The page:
|dc.description.abstract||Controversy still exists among researchers with regard to the most effective intervention methods and the success thereof regarding DCD children. This condition is known to have different underlying causes, which can influence the success of intervention programmes. It is indicated in the literature that intervention of motor difficulties early in the life of the child, can improve motor development and academic achievement and thus contribute to the total wellness of these children.
The aims of this study was, firstly, to determine the effect of an intervention programme based on an integrated approach, on 9 to 12 year old farm labourer children with DCD. The data was analyzed by means of descriptive statistics, t-testing as well as effect sizes to determine practical significance. A second aim was to determine the relation between underlying sensory-neurological problems and the measure of success reached with the intervention programme. This data was mainly analysed with descriptive statistics and in a qualitative manner. The third
aim was to determine the relation between fine motor manipulation skills and behaviour characteristics as assessed by the teacher and the measure of success reached with an intervention programme. This data was also analysed by means of descriptive data and in a qualitative manner. The sample of the investigation, on a farm in the North-West Province, consists of children of farm workers between the ages of 4 and 12 years (n = 36) who were evaluated according to the Movement Assessment Battery for Children (MABC) test (Henderson & Sugden, 1992) to determine their DCD status. Eight children (5 girls and 3 boys) were classified with DCD. One girl was identified in the 9 to 10 year old group, and 5 boys and 2 girls (n = 7) were in the 1 l to 12 year old group. These children were also evaluated on the "Sensory-Neurological Screening test" (Auxter et al., 2001), the ''Qwck Neurological Screening test" (Mutti et al., 1978), and the Bruininks-Oseretsky Test of Motor proficiency" (Bruininks, 1978) in order to determine the possible underlying causes of their problems on which the content of the intervention programme was based. The MABC Checklist (Henderson & Sugden, 1992) was used to determine the children's fine motor manipulation skills as well as their behaviour characteristics as assessed by their teachers. The children were tested eight weeks prior to (PREI), and again just before the programme started (PRE2) in order to determine the effect of maturation. Immediately after the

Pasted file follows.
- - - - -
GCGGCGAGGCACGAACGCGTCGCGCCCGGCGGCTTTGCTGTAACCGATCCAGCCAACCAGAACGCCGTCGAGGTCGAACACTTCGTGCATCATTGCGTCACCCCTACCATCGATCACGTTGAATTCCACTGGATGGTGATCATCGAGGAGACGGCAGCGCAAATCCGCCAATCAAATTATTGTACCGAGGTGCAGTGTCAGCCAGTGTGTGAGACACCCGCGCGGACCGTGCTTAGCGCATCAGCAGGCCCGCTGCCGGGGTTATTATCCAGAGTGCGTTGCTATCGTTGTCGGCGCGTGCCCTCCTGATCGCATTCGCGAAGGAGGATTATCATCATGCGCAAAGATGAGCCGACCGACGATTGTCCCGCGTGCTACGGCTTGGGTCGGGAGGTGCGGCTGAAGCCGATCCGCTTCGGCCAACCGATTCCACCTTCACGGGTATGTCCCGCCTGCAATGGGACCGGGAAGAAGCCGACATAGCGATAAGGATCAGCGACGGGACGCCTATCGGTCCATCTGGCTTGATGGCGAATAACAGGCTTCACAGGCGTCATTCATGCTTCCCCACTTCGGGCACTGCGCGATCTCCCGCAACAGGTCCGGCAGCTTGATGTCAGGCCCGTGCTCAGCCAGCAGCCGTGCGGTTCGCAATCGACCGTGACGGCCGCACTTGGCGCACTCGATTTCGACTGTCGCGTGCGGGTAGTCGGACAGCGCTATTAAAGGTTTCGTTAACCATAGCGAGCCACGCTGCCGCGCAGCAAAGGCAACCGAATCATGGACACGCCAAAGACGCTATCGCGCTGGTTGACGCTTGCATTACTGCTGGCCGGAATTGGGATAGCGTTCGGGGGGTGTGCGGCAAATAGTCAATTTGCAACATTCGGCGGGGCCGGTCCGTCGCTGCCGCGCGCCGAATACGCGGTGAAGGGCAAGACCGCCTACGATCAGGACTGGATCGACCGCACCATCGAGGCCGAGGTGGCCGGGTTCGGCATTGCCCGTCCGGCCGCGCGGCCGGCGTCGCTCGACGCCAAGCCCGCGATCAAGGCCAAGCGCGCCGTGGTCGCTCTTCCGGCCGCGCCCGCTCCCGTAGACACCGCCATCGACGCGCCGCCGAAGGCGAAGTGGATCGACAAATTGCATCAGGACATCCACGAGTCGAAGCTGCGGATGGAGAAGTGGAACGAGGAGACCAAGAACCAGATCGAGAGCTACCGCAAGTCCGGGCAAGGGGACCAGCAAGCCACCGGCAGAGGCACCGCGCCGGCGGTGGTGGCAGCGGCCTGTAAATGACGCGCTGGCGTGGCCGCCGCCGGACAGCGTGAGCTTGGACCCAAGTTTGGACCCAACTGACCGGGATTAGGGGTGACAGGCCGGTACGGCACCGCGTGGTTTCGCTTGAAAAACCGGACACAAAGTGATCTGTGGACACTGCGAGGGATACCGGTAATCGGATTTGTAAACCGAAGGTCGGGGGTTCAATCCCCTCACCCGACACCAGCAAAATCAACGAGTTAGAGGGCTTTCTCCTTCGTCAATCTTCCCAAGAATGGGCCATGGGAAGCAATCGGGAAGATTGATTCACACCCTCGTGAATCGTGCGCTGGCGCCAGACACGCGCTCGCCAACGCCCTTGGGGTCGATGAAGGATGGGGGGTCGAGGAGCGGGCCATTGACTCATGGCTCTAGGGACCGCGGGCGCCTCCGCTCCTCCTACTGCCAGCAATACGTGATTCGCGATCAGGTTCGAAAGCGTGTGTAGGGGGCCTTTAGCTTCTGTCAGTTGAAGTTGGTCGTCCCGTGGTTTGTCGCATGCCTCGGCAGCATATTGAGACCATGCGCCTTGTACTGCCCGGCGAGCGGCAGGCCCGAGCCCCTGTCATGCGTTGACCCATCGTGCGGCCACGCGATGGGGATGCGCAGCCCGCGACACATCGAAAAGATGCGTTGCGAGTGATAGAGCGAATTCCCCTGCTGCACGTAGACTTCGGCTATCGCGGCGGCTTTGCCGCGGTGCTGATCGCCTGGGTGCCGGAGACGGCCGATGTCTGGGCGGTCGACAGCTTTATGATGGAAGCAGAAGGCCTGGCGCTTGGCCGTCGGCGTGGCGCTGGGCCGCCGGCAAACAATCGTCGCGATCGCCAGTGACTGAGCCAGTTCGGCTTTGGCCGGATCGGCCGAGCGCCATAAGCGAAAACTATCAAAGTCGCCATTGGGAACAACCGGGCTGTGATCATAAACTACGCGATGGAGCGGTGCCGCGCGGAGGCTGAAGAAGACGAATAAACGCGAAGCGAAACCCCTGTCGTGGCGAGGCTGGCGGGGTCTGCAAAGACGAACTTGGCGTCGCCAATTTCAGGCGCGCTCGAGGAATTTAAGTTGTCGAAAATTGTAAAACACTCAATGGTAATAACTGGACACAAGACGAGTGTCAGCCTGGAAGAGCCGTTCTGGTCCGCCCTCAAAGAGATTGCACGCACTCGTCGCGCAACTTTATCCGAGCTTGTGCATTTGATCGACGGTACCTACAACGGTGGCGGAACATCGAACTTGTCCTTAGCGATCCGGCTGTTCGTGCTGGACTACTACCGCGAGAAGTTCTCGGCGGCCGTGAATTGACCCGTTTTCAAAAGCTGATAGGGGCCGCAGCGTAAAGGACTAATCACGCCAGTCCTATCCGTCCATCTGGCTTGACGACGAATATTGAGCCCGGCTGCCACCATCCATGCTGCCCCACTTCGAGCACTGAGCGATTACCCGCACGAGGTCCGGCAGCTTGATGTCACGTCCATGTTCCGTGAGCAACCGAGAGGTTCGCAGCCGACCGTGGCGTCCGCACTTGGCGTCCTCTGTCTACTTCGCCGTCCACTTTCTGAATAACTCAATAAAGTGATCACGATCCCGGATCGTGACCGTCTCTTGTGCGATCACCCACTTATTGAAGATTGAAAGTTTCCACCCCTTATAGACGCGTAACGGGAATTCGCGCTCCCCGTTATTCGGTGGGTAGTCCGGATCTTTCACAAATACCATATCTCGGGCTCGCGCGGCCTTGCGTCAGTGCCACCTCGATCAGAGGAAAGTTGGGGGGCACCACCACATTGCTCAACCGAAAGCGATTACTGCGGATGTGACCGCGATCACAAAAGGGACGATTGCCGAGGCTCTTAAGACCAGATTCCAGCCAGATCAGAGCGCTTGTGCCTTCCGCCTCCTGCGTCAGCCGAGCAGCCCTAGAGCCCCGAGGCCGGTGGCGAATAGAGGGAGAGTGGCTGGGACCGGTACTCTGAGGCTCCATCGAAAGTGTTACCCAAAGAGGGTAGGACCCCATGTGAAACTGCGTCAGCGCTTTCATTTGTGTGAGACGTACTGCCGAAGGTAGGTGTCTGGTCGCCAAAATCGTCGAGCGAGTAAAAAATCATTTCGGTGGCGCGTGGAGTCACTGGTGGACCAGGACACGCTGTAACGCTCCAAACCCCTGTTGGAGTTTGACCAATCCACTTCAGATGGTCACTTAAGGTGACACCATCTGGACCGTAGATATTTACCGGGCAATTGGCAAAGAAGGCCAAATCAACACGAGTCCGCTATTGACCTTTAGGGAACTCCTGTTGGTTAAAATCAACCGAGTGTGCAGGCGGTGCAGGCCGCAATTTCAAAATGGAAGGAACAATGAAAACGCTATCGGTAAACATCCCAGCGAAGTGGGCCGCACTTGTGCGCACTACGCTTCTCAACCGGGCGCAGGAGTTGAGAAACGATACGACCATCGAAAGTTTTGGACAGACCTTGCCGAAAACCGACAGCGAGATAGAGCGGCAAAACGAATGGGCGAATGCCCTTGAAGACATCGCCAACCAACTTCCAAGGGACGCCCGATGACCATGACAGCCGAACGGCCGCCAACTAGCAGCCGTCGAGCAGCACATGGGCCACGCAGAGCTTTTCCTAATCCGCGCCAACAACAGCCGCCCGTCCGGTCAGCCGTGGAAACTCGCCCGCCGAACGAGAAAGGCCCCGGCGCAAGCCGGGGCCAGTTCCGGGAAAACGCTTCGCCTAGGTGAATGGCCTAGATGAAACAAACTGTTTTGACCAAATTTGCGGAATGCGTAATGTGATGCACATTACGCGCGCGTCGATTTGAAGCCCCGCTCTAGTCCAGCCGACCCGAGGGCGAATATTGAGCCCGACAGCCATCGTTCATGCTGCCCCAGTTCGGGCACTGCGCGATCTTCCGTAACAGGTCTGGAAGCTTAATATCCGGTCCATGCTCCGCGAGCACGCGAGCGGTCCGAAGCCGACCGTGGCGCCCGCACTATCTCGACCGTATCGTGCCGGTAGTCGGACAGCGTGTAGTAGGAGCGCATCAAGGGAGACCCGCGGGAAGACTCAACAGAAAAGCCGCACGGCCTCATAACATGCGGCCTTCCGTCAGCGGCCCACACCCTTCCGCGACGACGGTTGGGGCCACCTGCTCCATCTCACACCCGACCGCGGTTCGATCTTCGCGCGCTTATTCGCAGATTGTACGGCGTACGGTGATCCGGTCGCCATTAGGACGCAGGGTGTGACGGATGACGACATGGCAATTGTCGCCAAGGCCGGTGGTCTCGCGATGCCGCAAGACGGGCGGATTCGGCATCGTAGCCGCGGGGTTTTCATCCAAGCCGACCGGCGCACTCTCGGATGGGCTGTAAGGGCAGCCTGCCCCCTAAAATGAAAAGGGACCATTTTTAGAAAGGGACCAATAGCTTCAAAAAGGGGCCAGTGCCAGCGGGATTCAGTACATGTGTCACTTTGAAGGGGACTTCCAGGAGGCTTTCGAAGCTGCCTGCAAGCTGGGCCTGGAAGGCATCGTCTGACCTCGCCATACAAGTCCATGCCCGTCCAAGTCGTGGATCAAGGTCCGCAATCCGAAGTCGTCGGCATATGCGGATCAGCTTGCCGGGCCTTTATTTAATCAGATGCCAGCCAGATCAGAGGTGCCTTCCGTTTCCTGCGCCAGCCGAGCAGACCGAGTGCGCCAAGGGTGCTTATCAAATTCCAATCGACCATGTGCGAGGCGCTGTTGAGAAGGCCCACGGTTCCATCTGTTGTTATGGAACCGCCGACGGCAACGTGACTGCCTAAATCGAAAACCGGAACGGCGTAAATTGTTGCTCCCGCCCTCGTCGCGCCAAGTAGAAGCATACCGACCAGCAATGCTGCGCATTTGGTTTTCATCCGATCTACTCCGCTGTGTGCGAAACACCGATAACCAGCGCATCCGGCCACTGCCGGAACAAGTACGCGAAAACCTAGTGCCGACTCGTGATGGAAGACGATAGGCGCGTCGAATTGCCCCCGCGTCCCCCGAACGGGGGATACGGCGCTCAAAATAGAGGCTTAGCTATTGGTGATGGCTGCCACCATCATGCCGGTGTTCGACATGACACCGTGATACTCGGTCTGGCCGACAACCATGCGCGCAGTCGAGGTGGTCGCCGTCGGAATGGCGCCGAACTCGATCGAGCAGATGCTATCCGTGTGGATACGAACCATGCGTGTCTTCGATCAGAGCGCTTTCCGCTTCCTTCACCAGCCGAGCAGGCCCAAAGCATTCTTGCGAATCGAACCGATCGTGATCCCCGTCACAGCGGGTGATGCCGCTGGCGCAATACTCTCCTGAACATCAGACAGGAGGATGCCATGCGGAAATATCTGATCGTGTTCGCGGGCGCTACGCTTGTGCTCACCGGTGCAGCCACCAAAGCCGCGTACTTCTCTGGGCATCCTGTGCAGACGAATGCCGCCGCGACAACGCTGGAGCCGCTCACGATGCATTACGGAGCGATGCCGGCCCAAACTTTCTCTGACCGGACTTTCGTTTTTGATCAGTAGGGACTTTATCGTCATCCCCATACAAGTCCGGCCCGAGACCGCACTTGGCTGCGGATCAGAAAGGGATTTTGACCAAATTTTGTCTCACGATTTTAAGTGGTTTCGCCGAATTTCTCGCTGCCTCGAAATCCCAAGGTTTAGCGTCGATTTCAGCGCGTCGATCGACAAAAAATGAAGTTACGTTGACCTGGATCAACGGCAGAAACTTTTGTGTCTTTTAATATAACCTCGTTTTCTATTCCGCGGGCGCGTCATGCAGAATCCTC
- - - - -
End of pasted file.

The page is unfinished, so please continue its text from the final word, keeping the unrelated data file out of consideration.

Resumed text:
intervention programme of 8 weeks, twice a week for 45 minutes was completed, they were tested (POSTI) to determine the effect of the programme, and two months (RTI) and nine months (RT2) later they were re-tested to determine the long term effect of the programme. The intervention programme consists of perceptual-motor, sensory integration and task-specific components. With regard to the first aim of the study, the results indicated that the intervention programme had a positive effect on two of the children, while no effect was noticed on the problems of one,
and three of them regressed. The results indicated that with a little modification the intervention programme, based on an integration approach, could have a better effect. The results indicated that each child has different needs, and that the underlying problems might be a reason why the children reacted differently to intervention. However, fine motor manipulation skills increased on the short term, while balance skills showed a long term effect. Further research to determine
the reasons of a child's problems, is recommended in order to establish the best method of intervention. With reference to the second and third aim of the study, the comparison of the children who improved (n = 2) with those who regressed (n = 3), indicated that those who regressed after the intervention programme, had more complex underlying sensory-neurological conditions. They also experienced more problems regarding fine motor manipulation skills as well as behaviour. They also showed poor bilateral integration, which was not the case with the other children. Further research concerning the role that bilateral co-ordination plays in DCD is recommended. From the results of this study, it is also recommended that intervention programmes should be conducted on an individual basis in order to assure that the focus is on the child's specific problems, and to ensure that the intervention has a positive effect. Proper assessment of underlying causes must be done in conjunction with the MABC testing, because this will help to determine the method that is selected for intervention.||